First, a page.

Climate talks to pave way for Cancun summit
Climate talks to pave way for Cancun summit
China will host an additional round of climate talks in October in Tianjin before UN members convene in Mexico's Cancun at the end of this year for a climate change summit, a senior UN official and a Chinese policy insider said on Sunday.
China and the UN are working closely to prepare for the Tianjin meeting, although Chinese authorities have not officially announced it, said UN Under-Secretary General Achim Steiner.
"China's gesture is quite positive," Steiner told China Daily on Sunday when he attended green events at the Expo 2010 Shanghai.
"China will introduce some new ideas and opportunities to move the negotiation forward," said Steiner, who is also executive administrator of the United Nations Environment Programme.
Steiner said that "by hosting a UN meeting, it doesn't mean China, as host government, will determine the negotiation results".
However, as a UN member and host, China can make a "great difference" while UN committees and work groups prepare for the October event.
"Fruitful results in Cancun rely on efforts from all members," Steiner said.
The Copenhagen climate change summit itself was not a total failure even though the Copenhagen Accord is not a legally binding agreement, he said.
"We should work to translate targets and projects made in Copenhagen into formal instruments to fight global warming," Steiner said.
He Jiankun, vice-chairman of the China Experts Panel on Climate Change, confirmed to China Daily that Tianjin is set to host an extra session of UN climate talks in October and the additional meeting will be the last one leading up to the Cancun conference.
"The extra session was added as all believe more preparatory talks would help nations reach more agreements during the year-end negotiations, on which great hope is built," He said. The specific dates of the Tianjin conference are not finalized, he said.
Before the Tianjin meeting, UN members will also hold climate change talks in Bonn from Aug 2 to 6. The Cancun conference will take place from Nov 29 to Dec 10.
Back to basics
Countries participating in the Cancun climate change conference need to "go back to the basics" to rebuild mutual trust for a successful negotiation, Yu Qingtai, China's special representative for climate change negotiations, said on Sunday.
Yu cited the United Nations Framework Convention on Climate Change and the Kyoto Protocol as the basic principles for the talks.
"The principles, especially the common but differentiated responsibilities (for developed and developing nations), should serve as the foundation for negotiations. No progress can be achieved if we deviate from such a principle," Yu said on the sidelines of an Expo forum held in Nanjing over the weekend.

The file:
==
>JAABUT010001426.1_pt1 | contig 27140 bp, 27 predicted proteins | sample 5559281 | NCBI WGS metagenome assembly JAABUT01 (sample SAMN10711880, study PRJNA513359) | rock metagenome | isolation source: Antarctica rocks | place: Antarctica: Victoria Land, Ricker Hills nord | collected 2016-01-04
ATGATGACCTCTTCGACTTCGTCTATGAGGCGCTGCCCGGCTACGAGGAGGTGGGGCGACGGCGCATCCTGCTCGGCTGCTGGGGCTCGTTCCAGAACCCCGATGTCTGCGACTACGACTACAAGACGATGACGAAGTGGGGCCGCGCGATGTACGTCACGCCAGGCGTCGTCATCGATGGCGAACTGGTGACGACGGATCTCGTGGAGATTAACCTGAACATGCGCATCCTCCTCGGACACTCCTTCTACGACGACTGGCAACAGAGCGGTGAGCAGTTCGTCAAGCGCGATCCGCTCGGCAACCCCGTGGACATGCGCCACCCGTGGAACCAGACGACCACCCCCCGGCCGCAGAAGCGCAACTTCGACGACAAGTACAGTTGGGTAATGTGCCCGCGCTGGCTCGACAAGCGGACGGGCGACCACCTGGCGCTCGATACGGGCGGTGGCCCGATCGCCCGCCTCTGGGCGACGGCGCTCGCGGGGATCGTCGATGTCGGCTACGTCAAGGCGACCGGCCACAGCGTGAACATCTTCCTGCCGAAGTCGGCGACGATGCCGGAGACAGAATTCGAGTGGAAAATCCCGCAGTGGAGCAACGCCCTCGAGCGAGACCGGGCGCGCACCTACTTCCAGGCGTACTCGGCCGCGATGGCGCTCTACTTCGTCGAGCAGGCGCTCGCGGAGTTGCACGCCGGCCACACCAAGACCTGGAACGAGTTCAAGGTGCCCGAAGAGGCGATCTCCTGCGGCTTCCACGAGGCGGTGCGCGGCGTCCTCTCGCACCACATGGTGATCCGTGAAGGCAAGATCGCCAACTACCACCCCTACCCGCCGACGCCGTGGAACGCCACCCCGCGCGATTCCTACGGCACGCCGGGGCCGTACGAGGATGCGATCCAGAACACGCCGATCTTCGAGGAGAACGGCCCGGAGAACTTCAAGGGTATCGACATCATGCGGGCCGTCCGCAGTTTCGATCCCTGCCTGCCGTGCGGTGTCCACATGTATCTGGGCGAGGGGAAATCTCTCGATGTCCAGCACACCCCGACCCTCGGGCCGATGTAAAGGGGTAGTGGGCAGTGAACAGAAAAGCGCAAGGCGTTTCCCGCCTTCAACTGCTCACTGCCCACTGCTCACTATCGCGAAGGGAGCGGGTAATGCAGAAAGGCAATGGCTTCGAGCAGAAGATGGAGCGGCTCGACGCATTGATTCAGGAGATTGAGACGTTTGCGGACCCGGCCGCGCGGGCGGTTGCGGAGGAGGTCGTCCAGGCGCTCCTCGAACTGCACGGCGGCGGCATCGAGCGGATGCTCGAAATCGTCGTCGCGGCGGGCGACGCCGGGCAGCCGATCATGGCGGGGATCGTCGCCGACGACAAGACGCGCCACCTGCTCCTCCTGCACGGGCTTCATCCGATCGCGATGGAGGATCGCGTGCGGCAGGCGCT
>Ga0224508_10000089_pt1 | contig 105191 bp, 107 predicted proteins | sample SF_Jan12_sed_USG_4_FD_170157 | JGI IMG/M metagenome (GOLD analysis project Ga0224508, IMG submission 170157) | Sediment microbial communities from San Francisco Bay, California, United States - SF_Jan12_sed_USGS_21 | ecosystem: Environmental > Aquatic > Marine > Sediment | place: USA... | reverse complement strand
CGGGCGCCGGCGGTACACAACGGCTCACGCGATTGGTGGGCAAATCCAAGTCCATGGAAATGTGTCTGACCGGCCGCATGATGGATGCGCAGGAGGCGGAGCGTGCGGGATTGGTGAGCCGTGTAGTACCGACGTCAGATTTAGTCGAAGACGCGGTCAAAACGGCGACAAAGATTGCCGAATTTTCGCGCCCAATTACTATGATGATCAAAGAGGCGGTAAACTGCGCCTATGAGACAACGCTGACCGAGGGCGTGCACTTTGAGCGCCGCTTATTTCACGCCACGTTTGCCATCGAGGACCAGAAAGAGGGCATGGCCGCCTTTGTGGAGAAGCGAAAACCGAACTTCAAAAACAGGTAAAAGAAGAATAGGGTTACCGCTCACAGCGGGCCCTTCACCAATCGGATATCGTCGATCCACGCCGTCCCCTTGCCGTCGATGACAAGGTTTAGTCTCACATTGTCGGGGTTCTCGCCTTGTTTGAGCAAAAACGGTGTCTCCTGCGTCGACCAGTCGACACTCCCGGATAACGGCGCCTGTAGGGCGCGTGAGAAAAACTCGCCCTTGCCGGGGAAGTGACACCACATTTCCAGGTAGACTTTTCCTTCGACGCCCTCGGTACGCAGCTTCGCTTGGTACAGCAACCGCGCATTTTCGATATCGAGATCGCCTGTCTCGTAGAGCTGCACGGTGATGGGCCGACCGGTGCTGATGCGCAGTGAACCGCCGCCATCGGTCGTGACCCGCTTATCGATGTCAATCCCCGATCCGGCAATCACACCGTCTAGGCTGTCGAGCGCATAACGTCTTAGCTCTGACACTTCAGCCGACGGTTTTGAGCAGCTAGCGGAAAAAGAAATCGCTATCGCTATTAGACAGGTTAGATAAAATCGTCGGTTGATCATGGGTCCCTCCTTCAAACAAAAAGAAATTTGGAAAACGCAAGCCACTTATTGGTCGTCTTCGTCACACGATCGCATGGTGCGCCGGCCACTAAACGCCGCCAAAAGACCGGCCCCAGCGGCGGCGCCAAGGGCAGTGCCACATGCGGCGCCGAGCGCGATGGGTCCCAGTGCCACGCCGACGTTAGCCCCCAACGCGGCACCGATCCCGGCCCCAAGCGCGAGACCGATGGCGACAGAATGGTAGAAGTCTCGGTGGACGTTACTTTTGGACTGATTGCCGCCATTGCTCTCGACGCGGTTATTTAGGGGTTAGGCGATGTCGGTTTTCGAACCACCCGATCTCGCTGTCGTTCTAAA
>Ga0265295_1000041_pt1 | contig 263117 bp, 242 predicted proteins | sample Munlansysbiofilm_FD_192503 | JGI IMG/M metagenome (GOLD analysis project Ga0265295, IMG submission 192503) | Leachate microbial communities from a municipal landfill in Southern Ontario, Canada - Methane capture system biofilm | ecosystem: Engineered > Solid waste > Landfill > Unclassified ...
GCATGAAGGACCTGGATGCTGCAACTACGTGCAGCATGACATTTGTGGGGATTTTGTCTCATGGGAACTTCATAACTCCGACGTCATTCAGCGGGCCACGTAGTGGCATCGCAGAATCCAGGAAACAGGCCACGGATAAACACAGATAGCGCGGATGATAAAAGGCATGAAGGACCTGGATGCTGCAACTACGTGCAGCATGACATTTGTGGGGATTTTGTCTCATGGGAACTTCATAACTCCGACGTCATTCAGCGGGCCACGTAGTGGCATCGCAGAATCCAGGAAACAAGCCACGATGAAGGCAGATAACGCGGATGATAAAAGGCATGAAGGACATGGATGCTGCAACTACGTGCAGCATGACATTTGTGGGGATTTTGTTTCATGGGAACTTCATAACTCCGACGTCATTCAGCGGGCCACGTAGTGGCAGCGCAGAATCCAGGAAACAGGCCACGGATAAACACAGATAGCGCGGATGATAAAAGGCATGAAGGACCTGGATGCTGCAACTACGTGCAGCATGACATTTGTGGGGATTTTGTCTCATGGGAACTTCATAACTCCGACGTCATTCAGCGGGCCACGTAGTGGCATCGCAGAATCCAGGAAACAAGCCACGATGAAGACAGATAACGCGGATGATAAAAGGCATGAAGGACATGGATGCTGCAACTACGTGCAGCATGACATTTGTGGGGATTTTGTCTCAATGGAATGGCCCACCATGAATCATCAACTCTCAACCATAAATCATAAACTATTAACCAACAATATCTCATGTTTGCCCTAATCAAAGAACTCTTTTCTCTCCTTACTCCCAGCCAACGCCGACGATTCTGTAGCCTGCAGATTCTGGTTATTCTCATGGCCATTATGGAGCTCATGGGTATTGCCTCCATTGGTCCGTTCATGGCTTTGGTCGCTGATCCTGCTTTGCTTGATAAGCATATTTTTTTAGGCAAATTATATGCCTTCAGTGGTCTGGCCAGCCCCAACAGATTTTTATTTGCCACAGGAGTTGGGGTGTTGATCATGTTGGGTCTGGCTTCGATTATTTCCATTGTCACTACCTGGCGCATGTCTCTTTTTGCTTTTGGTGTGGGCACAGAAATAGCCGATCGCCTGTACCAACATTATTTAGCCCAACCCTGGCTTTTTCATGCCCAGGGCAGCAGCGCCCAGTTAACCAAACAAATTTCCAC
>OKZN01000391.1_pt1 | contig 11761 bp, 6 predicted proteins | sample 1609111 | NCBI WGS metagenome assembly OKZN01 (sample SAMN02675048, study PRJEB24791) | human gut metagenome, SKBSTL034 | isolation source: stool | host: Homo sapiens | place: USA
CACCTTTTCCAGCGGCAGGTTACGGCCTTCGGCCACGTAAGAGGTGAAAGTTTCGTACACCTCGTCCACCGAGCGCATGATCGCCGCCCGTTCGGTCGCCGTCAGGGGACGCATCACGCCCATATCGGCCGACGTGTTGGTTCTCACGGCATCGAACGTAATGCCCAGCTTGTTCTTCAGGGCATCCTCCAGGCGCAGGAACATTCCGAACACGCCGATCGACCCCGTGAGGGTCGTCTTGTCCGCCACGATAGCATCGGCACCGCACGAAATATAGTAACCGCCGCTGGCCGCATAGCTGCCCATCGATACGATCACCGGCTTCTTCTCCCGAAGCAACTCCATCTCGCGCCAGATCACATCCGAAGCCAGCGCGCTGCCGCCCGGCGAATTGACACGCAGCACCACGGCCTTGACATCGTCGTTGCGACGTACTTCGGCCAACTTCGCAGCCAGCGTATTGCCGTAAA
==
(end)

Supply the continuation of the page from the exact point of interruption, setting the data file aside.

Such a principle is key to rebuilding mutual trust among nations, which is the most urgent task for any meaningful results to be achieved from the Cancun conference, he said.
That trust had been "regretfully and seriously" damaged during last year's Copenhagen summit, when a few developed nations failed to live up to their commitments and raised "unreasonable" demands for developing countries which are actually the victims of climate change and should not bear the consequences, Yu said.
Yu also urged developed countries to honor their commitment to provide financial and technological aid to developing nations in the fight against climate change.
Rich nations have pledged almost $30 billion in aid from 2010 to 2012 and up to $100 billion annually by 2020 in the Copenhagen Accord. But so far, there has been no agreement over where the money would be coming from and how it is going to be used.
Yu reiterated the stand that any design and implementation of a climate change policy in China should consider that much of its population is struggling under the poverty line.
Still, the country will spare no effort to adopt proactive measures and achieve the ambitious goal of cutting carbon intensity per unit of GDP by 40 to 45 percent by 2020, a voluntary target set by Chinese authorities last November, he said.
China is "doing a lot internally", said Tariq Banuri, director of the division for sustainable development, UN Department of Economic and Social Affairs. The way for the international community to tide over the current differences is to find out strategies that can benefit everybody and generate agreements, Banuri said.
Source: China Daily
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